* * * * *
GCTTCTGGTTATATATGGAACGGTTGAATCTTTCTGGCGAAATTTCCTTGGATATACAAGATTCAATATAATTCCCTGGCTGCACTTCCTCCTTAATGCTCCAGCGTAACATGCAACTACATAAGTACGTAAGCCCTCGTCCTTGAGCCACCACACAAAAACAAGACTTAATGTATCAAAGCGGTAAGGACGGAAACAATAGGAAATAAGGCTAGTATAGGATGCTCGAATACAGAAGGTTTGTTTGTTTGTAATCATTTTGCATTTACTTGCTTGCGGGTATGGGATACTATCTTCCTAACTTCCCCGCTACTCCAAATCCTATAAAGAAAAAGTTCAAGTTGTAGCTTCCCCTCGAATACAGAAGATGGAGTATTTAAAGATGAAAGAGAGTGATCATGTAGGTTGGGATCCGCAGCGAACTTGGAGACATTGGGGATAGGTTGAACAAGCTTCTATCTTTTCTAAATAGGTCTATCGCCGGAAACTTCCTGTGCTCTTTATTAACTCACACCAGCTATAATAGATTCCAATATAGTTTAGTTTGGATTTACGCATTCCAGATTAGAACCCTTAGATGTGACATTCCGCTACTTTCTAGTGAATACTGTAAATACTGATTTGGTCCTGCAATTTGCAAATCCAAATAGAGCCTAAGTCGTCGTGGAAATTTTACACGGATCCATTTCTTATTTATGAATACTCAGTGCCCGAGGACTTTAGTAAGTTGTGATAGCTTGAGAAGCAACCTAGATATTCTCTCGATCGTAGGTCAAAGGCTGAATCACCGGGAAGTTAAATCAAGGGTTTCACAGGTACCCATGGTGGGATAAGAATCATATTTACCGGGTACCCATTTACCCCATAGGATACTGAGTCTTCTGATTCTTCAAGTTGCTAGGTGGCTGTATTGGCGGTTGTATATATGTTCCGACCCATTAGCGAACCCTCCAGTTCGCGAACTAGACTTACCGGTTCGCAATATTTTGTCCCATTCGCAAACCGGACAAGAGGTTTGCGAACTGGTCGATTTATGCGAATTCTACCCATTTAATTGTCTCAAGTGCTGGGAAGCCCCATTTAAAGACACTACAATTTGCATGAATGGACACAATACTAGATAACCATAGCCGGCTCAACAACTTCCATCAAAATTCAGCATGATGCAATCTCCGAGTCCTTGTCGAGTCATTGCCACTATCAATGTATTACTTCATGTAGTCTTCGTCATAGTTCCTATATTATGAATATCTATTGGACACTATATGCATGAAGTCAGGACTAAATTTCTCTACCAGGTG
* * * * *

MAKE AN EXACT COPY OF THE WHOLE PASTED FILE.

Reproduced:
GCTTCTGGTTATATATGGAACGGTTGAATCTTTCTGGCGAAATTTCCTTGGATATACAAGATTCAATATAATTCCCTGGCTGCACTTCCTCCTTAATGCTCCAGCGTAACATGCAACTACATAAGTACGTAAGCCCTCGTCCTTGAGCCACCACACAAAAACAAGACTTAATGTATCAAAGCGGTAAGGACGGAAACAATAGGAAATAAGGCTAGTATAGGATGCTCGAATACAGAAGGTTTGTTTGTTTGTAATCATTTTGCATTTACTTGCTTGCGGGTATGGGATACTATCTTCCTAACTTCCCCGCTACTCCAAATCCTATAAAGAAAAAGTTCAAGTTGTAGCTTCCCCTCGAATACAGAAGATGGAGTATTTAAAGATGAAAGAGAGTGATCATGTAGGTTGGGATCCGCAGCGAACTTGGAGACATTGGGGATAGGTTGAACAAGCTTCTATCTTTTCTAAATAGGTCTATCGCCGGAAACTTCCTGTGCTCTTTATTAACTCACACCAGCTATAATAGATTCCAATATAGTTTAGTTTGGATTTACGCATTCCAGATTAGAACCCTTAGATGTGACATTCCGCTACTTTCTAGTGAATACTGTAAATACTGATTTGGTCCTGCAATTTGCAAATCCAAATAGAGCCTAAGTCGTCGTGGAAATTTTACACGGATCCATTTCTTATTTATGAATACTCAGTGCCCGAGGACTTTAGTAAGTTGTGATAGCTTGAGAAGCAACCTAGATATTCTCTCGATCGTAGGTCAAAGGCTGAATCACCGGGAAGTTAAATCAAGGGTTTCACAGGTACCCATGGTGGGATAAGAATCATATTTACCGGGTACCCATTTACCCCATAGGATACTGAGTCTTCTGATTCTTCAAGTTGCTAGGTGGCTGTATTGGCGGTTGTATATATGTTCCGACCCATTAGCGAACCCTCCAGTTCGCGAACTAGACTTACCGGTTCGCAATATTTTGTCCCATTCGCAAACCGGACAAGAGGTTTGCGAACTGGTCGATTTATGCGAATTCTACCCATTTAATTGTCTCAAGTGCTGGGAAGCCCCATTTAAAGACACTACAATTTGCATGAATGGACACAATACTAGATAACCATAGCCGGCTCAACAACTTCCATCAAAATTCAGCATGATGCAATCTCCGAGTCCTTGTCGAGTCATTGCCACTATCAATGTATTACTTCATGTAGTCTTCGTCATAGTTCCTATATTATGAATATCTATTGGACACTATATGCATGAAGTCAGGACTAAATTTCTCTACCAGGTG